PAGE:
People in developed countries, especially in the West, are highly prone to suffer from colorectal cancer or bowel cancer that starts either in colon (large intestine) or rectum, a study conducted by the International Agency for Research on Cancer (IARC) has found.
According to a CNN report, the bowel cancer cases are expected to jump by 60 percent to 2.2 million in 2030 from 1.4 million in 2012. This form of cancer may claim more than 1.1 million lives by 2030.
The Centers for the Disease Control and Prevention (CDC) reveal that 134,784 people were diagnosed of the colorectal cancer in the U.S., which is the third most common type of cancer globally. It also led to the death of 51,516 Americans in 2012.
The study blames poor lifestyle choices prevalent in the West, including bad diet, less physical activity, excessive smoking and drinking as the key contributors to colorectal cancer. As a country develops, rates of this type of cancer also increase, the study found.
"Colorectal cancer is the clearest marker of societal and economic transition," Melina Arnold, cancer epidemiologist, IARC was quoted as saying by the CNN. Arnold's team studied the rates of bowel cancer across all levels of the Human Development Index (HDI) in 184 countries.
The study found higher the HDI of a country, increased are its rate of bowel cancer. The rate of bowel cancer in countries with a very high HDI was six times more on average than countries with a low HDI. However, Arnold said low and middle-income countries that have undergone rapid economic development as China, Russia and Brazil are also prone to bowel cancer.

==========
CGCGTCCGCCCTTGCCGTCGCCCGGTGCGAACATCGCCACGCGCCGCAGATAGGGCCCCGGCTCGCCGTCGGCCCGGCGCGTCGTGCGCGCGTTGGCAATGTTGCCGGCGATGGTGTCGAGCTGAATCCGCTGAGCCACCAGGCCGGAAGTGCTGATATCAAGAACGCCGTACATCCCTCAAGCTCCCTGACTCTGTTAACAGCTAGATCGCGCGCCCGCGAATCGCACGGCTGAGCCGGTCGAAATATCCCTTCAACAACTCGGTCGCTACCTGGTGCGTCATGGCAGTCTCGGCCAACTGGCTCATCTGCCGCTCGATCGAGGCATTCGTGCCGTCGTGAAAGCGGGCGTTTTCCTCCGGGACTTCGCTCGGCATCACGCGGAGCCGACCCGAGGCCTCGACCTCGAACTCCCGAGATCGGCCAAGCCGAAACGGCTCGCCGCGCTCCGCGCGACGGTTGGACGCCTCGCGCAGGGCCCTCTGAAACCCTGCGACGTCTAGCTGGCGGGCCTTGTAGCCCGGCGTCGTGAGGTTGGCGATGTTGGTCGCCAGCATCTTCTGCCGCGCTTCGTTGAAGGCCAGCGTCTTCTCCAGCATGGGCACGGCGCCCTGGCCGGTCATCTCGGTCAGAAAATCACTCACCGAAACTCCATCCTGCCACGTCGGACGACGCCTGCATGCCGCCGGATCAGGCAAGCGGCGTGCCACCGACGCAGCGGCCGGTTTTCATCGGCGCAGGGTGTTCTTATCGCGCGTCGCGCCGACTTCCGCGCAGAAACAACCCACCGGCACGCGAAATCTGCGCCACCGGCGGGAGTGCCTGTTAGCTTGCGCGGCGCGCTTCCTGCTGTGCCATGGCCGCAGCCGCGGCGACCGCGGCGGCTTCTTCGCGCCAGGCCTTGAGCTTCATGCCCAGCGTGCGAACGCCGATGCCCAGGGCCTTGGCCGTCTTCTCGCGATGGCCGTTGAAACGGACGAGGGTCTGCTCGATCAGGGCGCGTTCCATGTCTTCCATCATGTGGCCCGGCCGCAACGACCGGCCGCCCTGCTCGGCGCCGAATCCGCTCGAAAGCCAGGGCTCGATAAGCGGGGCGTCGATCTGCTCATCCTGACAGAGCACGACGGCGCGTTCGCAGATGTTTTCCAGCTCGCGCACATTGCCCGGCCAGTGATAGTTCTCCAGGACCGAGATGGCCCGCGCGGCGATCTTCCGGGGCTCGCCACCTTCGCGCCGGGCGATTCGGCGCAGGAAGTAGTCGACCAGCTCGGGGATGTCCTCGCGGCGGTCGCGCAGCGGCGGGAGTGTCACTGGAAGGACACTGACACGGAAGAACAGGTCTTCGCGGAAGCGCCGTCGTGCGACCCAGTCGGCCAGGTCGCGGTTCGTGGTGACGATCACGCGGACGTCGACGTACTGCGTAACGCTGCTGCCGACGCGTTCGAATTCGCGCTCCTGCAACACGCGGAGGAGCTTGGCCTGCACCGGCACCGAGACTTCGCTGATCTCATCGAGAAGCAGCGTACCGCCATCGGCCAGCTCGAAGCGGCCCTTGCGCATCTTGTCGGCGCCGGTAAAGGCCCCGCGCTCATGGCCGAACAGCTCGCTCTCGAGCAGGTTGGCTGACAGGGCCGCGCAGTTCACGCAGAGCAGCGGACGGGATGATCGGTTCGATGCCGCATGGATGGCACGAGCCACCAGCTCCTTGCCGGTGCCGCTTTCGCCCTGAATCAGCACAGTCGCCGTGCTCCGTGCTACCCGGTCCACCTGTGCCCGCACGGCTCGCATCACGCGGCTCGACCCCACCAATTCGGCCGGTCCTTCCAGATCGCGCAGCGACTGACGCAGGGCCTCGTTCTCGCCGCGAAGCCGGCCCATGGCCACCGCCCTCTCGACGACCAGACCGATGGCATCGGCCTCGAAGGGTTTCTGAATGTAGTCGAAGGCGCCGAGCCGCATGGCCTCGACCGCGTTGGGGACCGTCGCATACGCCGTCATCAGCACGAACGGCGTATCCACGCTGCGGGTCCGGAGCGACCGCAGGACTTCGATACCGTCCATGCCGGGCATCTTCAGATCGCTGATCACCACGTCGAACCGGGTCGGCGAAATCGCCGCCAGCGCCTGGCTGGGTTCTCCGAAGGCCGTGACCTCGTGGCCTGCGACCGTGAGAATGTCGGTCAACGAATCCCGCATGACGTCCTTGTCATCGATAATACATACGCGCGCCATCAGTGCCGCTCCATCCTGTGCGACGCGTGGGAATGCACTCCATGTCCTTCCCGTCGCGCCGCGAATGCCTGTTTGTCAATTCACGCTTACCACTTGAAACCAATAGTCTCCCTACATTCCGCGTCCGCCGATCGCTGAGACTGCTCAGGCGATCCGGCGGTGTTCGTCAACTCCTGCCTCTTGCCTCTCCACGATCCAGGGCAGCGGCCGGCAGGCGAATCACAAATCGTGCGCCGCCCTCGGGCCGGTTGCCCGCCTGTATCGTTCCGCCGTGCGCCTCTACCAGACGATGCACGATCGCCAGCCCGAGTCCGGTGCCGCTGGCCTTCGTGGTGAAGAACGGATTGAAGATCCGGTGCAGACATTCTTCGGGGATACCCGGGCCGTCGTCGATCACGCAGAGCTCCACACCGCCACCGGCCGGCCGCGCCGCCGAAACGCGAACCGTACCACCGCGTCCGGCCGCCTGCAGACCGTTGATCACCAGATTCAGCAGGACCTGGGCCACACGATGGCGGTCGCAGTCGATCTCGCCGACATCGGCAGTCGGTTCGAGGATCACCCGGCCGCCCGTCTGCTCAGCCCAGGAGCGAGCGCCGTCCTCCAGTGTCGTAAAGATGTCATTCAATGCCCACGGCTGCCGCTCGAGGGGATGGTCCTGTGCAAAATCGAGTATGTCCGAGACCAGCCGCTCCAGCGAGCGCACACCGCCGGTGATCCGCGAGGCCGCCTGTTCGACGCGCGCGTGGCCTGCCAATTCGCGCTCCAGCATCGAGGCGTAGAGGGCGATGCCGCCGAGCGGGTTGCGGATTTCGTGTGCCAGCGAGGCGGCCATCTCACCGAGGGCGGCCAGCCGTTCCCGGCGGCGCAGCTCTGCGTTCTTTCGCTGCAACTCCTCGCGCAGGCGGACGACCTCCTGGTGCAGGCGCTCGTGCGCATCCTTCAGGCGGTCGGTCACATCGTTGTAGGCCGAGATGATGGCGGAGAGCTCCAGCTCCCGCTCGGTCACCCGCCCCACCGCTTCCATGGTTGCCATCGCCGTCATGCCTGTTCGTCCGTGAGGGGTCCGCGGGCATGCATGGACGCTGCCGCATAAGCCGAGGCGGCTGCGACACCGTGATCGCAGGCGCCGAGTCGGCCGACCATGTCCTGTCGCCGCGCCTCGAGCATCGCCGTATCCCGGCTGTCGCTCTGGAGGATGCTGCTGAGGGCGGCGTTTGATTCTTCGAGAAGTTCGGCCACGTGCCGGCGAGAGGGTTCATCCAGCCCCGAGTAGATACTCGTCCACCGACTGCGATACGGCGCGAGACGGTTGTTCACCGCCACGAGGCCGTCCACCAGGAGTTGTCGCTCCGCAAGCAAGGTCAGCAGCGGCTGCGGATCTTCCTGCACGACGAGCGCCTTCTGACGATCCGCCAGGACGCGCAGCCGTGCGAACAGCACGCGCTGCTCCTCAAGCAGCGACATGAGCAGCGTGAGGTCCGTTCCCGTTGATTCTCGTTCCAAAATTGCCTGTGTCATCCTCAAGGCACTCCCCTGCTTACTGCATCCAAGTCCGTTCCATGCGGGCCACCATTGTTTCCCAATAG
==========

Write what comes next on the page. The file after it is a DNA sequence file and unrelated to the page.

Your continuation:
Men were likely to be more prone to colorectal cancer than women, as were those who consume red meat. "Excessive consumption of red meat, associated with poor lifestyle habits, helps develop this cancer. People who tend to eat the most red meat are likely to be more overweight and are less active," Amanda Cross, assistant head of the Cancer Screening and Prevention Group at Imperial College London, was quoted by the CNN as saying.
Early detection of bowel cancer is considered a key for the survival of patients. "Bowel cancer is a slow growing disease and the symptoms only develop at a later stage. Ninety percent of people would survive five years if diagnosed early," Christian Von Wagner, an epidemiologist at University College London (UCL), said.
The symptoms of bowel or colorectal cancer include blood in faeces, pain in the abdomen or back passage, or lumps in the region.